The other major issue is the offering of a specialty certification. We have not been able to get the American Board of Medical Specialities to offer certification for IN because they say that the numbers are not large enough to make it finan­cially feasible. However, it’s often essential for a physician to have some type of certification in order to get the necessary practice credentials. The society has developed a robust certification and recertification system to offer this type of recognition.

What advice would you give someone looking to move into the field of IN?

They need to be associated with a programme that is offering this training at a high level of clin­ical expertise. Unfortunately, there are only a few IN training programmes available. They also need to have a good general nephrology train­ing programme, because most interventional nephrologists also practise a significant amount of general nephrology as well. Radiologists and surgeons also need to have training from some­one that can give them the type of insights that they need to understand dialysis, the literature, and also how to do these procedures appropri­ately. If you take something as simple as putting in a dialysis catheter, there are certain things that are not immediately obvious that need to be followed to do it appropriately. A surgeon or radiologist who just has basic training in their specialty is not going to be able to offer the high level of dialysis access management that the patient deserves.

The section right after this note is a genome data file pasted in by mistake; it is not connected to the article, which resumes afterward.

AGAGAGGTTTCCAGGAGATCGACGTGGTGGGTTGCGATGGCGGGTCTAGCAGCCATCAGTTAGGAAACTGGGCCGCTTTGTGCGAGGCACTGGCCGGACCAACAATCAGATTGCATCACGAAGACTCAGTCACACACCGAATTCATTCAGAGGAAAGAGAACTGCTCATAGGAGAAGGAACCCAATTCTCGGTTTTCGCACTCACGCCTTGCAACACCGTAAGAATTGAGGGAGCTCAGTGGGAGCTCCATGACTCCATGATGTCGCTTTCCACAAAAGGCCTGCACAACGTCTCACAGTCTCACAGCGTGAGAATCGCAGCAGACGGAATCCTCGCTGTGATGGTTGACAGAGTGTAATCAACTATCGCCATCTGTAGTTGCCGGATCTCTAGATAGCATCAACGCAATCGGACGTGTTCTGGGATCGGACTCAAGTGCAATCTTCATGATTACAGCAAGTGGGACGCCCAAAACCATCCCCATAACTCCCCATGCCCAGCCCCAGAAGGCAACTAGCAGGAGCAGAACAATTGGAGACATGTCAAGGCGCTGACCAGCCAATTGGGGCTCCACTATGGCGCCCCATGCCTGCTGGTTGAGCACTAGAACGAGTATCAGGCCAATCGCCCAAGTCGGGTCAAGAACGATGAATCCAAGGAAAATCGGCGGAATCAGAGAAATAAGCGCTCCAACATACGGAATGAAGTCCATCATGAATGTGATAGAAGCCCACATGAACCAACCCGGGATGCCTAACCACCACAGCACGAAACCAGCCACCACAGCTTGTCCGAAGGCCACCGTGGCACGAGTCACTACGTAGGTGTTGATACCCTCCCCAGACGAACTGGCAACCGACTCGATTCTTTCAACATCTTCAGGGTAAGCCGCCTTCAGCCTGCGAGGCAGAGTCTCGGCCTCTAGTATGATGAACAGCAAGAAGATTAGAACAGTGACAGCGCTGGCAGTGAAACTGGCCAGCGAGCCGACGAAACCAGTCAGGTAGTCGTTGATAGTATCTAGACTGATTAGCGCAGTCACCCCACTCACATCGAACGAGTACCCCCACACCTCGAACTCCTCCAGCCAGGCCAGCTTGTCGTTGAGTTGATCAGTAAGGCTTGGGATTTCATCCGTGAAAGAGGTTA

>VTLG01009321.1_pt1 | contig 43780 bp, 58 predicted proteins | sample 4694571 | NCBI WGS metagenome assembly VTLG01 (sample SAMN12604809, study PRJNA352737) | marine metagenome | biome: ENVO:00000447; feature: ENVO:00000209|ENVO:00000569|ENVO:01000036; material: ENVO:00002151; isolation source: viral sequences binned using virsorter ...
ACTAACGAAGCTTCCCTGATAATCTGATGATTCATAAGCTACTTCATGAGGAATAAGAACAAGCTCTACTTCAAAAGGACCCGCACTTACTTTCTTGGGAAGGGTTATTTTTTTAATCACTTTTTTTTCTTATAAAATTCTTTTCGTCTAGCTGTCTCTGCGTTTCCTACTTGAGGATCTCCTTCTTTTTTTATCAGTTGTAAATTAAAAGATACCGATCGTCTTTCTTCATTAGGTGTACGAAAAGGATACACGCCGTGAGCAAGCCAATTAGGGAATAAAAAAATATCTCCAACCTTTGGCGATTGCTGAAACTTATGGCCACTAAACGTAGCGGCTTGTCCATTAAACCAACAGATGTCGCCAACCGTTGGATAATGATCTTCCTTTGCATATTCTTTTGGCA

How significant do you think that the patient experience should be in the future of IN?